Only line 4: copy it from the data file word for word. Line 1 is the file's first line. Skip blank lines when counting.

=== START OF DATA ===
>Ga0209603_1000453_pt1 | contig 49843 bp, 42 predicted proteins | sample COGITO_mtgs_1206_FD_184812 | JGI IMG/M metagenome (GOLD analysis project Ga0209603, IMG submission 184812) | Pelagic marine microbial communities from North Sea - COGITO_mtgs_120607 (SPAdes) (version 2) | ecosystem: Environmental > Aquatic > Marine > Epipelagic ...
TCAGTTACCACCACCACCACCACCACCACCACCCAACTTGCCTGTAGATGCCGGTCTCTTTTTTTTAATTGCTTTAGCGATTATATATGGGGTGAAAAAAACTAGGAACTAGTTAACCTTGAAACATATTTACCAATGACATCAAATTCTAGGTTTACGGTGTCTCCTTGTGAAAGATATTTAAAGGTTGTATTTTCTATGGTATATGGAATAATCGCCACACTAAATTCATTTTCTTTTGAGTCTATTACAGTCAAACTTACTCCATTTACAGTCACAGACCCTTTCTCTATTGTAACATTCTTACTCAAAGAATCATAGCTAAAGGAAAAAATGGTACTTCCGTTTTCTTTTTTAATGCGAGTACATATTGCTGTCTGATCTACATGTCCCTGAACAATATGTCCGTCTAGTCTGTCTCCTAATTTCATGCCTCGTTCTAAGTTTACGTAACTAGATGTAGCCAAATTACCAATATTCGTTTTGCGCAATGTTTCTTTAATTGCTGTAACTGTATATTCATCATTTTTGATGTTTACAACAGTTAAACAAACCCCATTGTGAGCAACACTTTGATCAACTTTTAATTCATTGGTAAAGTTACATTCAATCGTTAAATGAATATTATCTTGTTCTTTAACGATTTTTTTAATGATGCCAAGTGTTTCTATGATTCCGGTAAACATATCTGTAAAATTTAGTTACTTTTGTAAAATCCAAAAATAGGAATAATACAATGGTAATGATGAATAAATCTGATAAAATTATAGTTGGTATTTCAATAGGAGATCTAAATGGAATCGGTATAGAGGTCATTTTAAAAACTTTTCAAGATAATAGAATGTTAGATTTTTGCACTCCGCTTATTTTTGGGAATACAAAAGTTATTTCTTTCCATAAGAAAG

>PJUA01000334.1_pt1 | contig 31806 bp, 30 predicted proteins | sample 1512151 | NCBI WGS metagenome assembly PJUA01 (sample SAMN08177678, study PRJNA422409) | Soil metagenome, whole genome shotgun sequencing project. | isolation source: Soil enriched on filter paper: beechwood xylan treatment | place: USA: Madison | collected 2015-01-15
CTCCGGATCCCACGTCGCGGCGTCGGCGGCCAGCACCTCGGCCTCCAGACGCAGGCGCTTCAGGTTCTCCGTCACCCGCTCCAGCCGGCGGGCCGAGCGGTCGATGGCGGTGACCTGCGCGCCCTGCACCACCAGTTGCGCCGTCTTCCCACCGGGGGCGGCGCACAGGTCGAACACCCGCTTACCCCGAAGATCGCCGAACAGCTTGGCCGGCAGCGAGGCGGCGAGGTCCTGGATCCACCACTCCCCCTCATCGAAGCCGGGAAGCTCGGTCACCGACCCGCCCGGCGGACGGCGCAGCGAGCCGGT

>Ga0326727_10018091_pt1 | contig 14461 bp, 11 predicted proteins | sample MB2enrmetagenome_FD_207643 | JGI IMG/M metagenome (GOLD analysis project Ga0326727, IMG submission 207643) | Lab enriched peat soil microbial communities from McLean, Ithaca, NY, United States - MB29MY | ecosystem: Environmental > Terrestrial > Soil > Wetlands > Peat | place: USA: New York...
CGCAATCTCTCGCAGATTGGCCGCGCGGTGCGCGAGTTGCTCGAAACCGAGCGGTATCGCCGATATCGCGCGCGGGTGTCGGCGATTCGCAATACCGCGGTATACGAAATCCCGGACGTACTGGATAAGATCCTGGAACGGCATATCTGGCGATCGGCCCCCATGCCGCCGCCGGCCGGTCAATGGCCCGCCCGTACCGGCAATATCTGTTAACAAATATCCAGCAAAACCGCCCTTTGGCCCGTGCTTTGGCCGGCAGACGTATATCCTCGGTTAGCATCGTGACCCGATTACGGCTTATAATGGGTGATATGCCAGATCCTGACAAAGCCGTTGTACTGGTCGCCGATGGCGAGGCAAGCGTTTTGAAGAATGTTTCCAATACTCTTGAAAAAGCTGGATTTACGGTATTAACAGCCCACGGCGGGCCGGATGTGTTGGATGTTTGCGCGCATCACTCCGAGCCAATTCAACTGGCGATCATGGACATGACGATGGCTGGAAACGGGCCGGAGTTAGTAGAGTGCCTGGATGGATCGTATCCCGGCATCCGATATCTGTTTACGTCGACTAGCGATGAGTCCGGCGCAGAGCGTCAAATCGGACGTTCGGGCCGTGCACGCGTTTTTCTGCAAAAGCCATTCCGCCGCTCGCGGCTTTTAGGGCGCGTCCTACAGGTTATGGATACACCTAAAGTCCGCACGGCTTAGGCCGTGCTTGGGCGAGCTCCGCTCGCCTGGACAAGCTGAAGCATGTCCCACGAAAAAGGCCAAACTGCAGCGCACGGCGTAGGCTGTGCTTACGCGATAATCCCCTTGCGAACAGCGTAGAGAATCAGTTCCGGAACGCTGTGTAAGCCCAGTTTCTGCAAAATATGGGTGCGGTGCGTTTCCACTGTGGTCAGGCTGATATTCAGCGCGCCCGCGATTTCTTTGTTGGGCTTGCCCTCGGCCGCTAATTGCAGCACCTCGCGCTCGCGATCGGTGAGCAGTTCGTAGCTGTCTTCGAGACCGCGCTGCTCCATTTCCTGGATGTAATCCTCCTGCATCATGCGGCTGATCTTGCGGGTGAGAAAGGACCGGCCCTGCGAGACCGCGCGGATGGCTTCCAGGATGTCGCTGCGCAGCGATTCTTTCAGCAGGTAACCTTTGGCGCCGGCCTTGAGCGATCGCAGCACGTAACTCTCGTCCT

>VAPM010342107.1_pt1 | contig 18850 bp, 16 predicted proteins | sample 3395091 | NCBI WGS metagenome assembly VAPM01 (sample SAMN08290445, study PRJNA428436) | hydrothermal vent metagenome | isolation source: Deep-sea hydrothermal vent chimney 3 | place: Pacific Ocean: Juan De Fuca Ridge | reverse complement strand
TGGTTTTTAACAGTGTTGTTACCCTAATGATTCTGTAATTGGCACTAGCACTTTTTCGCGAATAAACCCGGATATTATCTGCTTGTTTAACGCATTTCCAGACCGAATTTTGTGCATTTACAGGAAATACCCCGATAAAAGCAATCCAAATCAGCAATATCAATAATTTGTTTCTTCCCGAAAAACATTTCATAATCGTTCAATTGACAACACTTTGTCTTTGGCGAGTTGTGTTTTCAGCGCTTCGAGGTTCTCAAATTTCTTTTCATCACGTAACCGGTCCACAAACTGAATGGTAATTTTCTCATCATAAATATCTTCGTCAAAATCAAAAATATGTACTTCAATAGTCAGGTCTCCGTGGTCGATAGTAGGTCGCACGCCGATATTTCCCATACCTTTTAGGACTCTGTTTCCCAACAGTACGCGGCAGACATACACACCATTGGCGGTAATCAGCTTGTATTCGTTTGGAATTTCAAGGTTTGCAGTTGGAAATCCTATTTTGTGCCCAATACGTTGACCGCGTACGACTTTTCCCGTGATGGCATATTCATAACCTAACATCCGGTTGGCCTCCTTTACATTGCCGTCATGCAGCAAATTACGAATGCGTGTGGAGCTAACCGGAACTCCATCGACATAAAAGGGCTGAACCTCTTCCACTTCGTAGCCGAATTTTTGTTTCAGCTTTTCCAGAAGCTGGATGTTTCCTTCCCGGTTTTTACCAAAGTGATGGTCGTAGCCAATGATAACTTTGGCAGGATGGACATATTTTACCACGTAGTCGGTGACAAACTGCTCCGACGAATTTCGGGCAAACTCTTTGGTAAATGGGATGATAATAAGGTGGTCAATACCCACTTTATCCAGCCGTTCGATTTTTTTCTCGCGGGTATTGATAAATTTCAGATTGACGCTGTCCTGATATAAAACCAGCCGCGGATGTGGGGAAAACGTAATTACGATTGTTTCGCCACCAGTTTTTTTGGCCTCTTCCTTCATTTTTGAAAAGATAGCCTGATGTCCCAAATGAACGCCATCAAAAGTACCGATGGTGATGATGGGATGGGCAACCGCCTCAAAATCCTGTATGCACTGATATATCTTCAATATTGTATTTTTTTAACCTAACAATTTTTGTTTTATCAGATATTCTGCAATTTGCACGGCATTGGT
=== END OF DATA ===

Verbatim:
CTCCGGATCCCACGTCGCGGCGTCGGCGGCCAGCACCTCGGCCTCCAGACGCAGGCGCTTCAGGTTCTCCGTCACCCGCTCCAGCCGGCGGGCCGAGCGGTCGATGGCGGTGACCTGCGCGCCCTGCACCACCAGTTGCGCCGTCTTCCCACCGGGGGCGGCGCACAGGTCGAACACCCGCTTACCCCGAAGATCGCCGAACAGCTTGGCCGGCAGCGAGGCGGCGAGGTCCTGGATCCACCACTCCCCCTCATCGAAGCCGGGAAGCTCGGTCACCGACCCGCCCGGCGGACGGCGCAGCGAGCCGGT